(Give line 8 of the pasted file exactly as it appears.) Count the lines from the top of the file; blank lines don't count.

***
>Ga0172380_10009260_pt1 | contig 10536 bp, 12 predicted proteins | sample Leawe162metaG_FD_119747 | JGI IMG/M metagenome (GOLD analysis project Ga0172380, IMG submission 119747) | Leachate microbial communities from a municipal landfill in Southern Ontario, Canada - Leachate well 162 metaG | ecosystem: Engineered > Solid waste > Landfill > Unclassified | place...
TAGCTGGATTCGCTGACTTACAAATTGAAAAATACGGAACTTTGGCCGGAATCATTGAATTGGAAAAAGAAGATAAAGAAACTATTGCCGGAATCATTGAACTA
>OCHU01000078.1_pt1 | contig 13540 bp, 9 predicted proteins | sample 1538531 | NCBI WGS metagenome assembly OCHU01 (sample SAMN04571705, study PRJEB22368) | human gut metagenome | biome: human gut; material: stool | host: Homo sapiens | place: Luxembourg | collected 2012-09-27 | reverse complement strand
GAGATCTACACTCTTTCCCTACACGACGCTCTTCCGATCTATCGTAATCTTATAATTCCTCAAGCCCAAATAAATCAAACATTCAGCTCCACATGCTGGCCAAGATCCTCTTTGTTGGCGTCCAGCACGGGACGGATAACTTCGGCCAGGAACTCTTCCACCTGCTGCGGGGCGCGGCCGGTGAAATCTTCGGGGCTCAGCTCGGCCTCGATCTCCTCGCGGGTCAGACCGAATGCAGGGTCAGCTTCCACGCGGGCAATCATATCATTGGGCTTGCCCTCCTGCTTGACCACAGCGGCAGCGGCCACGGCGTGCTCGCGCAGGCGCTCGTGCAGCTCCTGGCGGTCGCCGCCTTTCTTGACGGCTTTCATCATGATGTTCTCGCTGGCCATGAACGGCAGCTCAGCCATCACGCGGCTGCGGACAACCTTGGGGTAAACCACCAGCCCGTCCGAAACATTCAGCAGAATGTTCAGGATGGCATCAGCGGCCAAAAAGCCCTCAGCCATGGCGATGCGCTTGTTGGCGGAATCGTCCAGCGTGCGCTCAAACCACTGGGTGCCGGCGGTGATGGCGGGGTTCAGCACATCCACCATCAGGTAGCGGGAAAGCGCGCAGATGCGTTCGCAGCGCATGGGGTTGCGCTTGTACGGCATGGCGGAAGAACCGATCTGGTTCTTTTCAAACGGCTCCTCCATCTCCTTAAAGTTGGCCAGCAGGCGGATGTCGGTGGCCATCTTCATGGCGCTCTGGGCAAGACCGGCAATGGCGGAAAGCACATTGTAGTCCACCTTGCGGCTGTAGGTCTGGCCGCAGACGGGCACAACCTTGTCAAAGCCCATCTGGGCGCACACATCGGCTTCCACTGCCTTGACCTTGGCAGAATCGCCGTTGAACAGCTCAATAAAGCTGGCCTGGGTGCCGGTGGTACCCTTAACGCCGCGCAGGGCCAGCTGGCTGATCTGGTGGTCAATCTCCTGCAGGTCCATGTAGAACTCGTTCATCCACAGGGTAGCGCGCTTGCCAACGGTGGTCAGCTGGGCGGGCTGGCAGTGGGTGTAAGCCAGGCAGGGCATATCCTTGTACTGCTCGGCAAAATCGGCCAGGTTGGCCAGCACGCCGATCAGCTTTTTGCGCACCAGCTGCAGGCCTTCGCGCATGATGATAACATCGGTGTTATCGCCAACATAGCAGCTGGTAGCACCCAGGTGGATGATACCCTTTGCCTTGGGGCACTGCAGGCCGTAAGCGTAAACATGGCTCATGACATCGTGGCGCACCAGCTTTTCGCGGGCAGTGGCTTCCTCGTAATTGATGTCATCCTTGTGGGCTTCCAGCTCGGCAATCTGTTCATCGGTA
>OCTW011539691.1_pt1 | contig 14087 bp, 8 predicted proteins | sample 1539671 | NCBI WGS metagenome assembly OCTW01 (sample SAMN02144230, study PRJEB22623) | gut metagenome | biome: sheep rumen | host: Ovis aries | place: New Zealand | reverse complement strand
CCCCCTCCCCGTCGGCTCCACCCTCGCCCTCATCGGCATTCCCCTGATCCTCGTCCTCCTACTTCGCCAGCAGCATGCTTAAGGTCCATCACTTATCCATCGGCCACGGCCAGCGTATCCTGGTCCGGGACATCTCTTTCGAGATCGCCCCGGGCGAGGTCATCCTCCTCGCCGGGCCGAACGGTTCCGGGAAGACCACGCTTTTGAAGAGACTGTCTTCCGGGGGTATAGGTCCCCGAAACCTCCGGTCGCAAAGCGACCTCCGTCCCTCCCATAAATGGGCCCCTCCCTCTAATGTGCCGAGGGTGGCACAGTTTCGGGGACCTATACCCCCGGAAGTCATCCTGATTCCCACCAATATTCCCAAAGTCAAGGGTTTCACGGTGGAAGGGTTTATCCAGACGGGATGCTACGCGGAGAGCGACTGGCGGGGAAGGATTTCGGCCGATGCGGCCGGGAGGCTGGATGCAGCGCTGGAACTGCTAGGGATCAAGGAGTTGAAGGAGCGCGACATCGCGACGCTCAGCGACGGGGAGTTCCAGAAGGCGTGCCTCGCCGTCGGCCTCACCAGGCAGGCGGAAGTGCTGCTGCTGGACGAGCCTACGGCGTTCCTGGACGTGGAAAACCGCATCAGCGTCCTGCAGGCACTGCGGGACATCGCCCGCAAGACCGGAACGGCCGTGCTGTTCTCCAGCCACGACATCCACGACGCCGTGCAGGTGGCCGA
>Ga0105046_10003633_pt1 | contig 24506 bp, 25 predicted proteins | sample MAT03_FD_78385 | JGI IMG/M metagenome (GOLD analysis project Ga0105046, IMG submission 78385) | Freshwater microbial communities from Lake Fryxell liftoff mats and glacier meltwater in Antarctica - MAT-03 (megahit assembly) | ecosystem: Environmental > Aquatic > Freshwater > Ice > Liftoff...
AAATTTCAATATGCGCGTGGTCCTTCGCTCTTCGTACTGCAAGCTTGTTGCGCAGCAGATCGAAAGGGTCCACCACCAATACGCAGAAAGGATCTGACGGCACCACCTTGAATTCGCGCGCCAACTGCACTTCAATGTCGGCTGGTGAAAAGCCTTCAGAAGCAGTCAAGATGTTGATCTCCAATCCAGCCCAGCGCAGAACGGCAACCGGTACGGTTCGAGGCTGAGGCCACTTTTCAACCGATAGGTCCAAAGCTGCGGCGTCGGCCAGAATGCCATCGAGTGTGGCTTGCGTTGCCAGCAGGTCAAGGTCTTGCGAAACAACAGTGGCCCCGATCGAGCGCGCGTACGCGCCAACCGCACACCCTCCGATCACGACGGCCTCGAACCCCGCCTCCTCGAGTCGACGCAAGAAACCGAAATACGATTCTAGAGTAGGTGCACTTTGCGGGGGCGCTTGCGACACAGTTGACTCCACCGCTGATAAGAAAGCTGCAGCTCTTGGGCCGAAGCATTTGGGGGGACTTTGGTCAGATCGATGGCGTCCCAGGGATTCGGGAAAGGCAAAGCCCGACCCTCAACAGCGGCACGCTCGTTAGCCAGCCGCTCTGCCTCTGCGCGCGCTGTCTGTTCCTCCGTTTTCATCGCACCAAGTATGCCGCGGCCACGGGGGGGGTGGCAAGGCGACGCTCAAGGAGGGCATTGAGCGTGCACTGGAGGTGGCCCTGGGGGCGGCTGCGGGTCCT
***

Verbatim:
AAATTTCAATATGCGCGTGGTCCTTCGCTCTTCGTACTGCAAGCTTGTTGCGCAGCAGATCGAAAGGGTCCACCACCAATACGCAGAAAGGATCTGACGGCACCACCTTGAATTCGCGCGCCAACTGCACTTCAATGTCGGCTGGTGAAAAGCCTTCAGAAGCAGTCAAGATGTTGATCTCCAATCCAGCCCAGCGCAGAACGGCAACCGGTACGGTTCGAGGCTGAGGCCACTTTTCAACCGATAGGTCCAAAGCTGCGGCGTCGGCCAGAATGCCATCGAGTGTGGCTTGCGTTGCCAGCAGGTCAAGGTCTTGCGAAACAACAGTGGCCCCGATCGAGCGCGCGTACGCGCCAACCGCACACCCTCCGATCACGACGGCCTCGAACCCCGCCTCCTCGAGTCGACGCAAGAAACCGAAATACGATTCTAGAGTAGGTGCACTTTGCGGGGGCGCTTGCGACACAGTTGACTCCACCGCTGATAAGAAAGCTGCAGCTCTTGGGCCGAAGCATTTGGGGGGACTTTGGTCAGATCGATGGCGTCCCAGGGATTCGGGAAAGGCAAAGCCCGACCCTCAACAGCGGCACGCTCGTTAGCCAGCCGCTCTGCCTCTGCGCGCGCTGTCTGTTCCTCCGTTTTCATCGCACCAAGTATGCCGCGGCCACGGGGGGGGTGGCAAGGCGACGCTCAAGGAGGGCATTGAGCGTGCACTGGAGGTGGCCCTGGGGGCGGCTGCGGGTCCT